Everyone Needs a Multiple
August 23, 2012
Why is the nutritional value of fresh foods decreasing?
One of the culprits seems to be the creation of “hybrid” forms of fruits and vegetables, which are designed more for color and shelf life than nutritional value. Unfortunately, they too often include more indigestible cellulose, sugar and water than essential micronutrients. Recent discoveries have also shown that unbelievablly sloppy shipping practices deplete nutrient density of fresh foods.
Bodies starved for nutrition will continue to crave empty calorie, high-carb foods until they feel some sense of satiety. This does not mean that vitamin supplements will replace a nutrient-dense diet. It simply means that a well-designed multiple (based on the scientific information we have today) can provide many of the nutrients missing from our food sources and in many cases help prevent or slow the progression of age-related degenerative disease.
The Calorie Model is a 60 year old rough analogy The calorie model suggests a closed system that does not exist. It grossly oversimplifies and does not attempt to explain many observations that we can no longer afford to ignore. It has everything to do with liberated energy and very little to do with biological processes that do not involve combustion. It considers food for its combustive energy and completely ignores what actually happens to food molecules inside the body.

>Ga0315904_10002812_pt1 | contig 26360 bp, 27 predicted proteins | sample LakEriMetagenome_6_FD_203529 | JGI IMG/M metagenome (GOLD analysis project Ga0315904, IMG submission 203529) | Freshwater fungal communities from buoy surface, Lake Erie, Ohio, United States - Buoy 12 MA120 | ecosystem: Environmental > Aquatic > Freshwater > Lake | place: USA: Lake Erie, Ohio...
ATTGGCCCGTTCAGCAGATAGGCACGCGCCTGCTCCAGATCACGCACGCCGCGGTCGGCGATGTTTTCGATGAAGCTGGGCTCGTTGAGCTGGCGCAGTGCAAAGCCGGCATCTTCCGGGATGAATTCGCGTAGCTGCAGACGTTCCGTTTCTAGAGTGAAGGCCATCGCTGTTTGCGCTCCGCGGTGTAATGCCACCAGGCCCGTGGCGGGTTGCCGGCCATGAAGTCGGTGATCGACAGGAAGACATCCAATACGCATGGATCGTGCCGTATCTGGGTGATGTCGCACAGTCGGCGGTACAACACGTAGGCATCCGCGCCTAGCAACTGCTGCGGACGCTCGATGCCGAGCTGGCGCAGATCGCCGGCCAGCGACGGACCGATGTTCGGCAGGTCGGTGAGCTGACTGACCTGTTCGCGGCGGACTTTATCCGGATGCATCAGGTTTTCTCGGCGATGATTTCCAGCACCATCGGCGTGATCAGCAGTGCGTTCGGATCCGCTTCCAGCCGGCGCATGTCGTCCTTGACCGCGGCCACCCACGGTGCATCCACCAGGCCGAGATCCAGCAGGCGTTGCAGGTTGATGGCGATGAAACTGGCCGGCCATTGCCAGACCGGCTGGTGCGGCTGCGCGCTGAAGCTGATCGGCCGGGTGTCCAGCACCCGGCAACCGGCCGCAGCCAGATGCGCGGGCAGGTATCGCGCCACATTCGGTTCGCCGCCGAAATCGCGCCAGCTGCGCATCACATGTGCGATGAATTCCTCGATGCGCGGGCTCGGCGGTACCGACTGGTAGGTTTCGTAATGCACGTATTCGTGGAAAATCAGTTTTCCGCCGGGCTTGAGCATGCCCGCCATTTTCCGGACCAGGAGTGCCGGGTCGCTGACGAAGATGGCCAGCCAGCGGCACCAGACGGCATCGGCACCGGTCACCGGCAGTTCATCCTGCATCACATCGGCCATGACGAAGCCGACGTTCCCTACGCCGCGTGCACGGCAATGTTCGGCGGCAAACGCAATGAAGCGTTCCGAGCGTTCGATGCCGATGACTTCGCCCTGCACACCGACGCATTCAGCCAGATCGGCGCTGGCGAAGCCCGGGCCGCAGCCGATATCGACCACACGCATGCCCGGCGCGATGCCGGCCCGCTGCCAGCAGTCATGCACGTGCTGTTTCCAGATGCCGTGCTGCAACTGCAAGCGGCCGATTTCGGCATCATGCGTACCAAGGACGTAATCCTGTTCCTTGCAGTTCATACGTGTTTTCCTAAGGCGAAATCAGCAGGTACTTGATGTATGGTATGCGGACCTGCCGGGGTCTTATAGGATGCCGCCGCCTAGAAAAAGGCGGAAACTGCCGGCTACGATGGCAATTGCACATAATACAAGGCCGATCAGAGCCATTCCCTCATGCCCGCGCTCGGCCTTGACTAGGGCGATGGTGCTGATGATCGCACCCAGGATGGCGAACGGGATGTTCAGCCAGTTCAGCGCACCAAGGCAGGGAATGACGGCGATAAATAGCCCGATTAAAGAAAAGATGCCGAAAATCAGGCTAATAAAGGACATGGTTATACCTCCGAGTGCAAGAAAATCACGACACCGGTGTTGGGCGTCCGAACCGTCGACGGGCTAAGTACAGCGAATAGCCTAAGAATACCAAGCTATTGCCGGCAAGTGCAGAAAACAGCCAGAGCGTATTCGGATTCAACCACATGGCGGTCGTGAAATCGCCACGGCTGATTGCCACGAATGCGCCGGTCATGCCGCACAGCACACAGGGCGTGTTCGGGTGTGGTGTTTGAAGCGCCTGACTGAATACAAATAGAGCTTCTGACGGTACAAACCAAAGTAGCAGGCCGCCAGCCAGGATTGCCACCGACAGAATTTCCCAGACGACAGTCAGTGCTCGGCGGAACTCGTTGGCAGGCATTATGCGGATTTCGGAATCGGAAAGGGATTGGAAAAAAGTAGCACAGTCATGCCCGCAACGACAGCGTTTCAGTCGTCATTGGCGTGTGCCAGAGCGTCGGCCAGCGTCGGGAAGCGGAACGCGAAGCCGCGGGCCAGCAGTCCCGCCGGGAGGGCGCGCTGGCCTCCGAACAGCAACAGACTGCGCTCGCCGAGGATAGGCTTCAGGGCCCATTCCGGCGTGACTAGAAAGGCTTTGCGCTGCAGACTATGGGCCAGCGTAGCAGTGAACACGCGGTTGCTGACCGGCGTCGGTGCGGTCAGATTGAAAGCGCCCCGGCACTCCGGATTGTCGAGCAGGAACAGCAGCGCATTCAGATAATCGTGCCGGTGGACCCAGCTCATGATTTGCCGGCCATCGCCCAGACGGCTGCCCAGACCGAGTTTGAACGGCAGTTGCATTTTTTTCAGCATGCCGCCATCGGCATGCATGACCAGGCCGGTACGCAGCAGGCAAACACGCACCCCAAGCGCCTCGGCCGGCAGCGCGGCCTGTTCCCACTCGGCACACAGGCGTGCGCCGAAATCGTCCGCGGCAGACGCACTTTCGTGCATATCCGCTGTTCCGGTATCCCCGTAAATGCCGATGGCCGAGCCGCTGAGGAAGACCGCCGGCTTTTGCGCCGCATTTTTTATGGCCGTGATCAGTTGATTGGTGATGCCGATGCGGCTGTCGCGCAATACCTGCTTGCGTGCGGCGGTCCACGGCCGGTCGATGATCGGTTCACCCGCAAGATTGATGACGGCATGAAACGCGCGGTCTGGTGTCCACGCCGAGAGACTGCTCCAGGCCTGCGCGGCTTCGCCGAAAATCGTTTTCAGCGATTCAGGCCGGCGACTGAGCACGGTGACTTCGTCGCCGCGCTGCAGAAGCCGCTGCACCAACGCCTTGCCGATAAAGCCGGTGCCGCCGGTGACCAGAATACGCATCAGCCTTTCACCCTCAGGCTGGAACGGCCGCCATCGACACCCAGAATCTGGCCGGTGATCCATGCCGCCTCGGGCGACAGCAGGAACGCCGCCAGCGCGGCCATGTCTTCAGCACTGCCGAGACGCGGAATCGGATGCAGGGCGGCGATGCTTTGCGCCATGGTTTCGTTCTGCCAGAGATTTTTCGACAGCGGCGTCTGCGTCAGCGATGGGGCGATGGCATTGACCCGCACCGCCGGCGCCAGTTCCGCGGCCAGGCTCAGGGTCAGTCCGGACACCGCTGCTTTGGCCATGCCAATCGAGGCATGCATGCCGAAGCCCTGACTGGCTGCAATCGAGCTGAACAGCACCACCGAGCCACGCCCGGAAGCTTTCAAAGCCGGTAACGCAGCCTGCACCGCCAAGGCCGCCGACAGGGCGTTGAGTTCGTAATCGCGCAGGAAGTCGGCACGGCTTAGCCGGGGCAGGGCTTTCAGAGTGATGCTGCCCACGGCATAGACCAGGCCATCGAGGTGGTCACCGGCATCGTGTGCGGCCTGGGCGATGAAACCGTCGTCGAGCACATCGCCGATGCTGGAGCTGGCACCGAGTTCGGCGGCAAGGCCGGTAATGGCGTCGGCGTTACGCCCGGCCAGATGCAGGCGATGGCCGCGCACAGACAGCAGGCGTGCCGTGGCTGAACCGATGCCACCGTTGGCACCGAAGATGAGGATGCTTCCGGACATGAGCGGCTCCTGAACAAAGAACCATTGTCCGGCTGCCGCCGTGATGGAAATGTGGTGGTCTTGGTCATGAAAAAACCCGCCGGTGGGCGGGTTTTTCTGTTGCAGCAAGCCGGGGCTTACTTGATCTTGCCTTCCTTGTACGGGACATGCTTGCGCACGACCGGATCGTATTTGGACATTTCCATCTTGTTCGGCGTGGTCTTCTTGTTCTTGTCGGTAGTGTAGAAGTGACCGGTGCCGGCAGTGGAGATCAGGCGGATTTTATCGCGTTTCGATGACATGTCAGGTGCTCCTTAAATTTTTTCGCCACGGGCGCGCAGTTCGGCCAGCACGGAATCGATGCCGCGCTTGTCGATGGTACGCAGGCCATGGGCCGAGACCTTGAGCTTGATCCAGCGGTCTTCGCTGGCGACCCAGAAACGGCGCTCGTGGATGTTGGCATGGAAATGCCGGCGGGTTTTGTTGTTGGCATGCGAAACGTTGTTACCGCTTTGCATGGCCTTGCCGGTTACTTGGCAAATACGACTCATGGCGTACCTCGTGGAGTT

Overeating is always bad and never good. But the phenomenon of obesity is far more complex than calorie theory proponents want to admit. We can no longer afford to ignore the dwindling nutritional value of our fresh and processed food supply, nor can we ignore the societal impact of dwindling nutrition.
Micronutrient quality of weight-loss diets that focus on macronutrients: results from the A to Z study. Gardner CD, Kim S, et al. Am J Clin Nutr Aug 2010;92(2): 304-12 [abstract]
Effect of micronutrient fortified biscuit supplementation on the weight, height and BMI of adolescent girls. Goyle A. Coll Antropol 2012 Jun; 36(2): 573-9 [abstract]
Food and nutrient intakes and their association with lower BMI in middle-aged US adults: the international Study of Macro / Micronutrients and Blood Pressure. Shay CM, Van Horn L, et al. Am J Clin Nutr 2012 Sep: 96(3): 483-491 [abstract]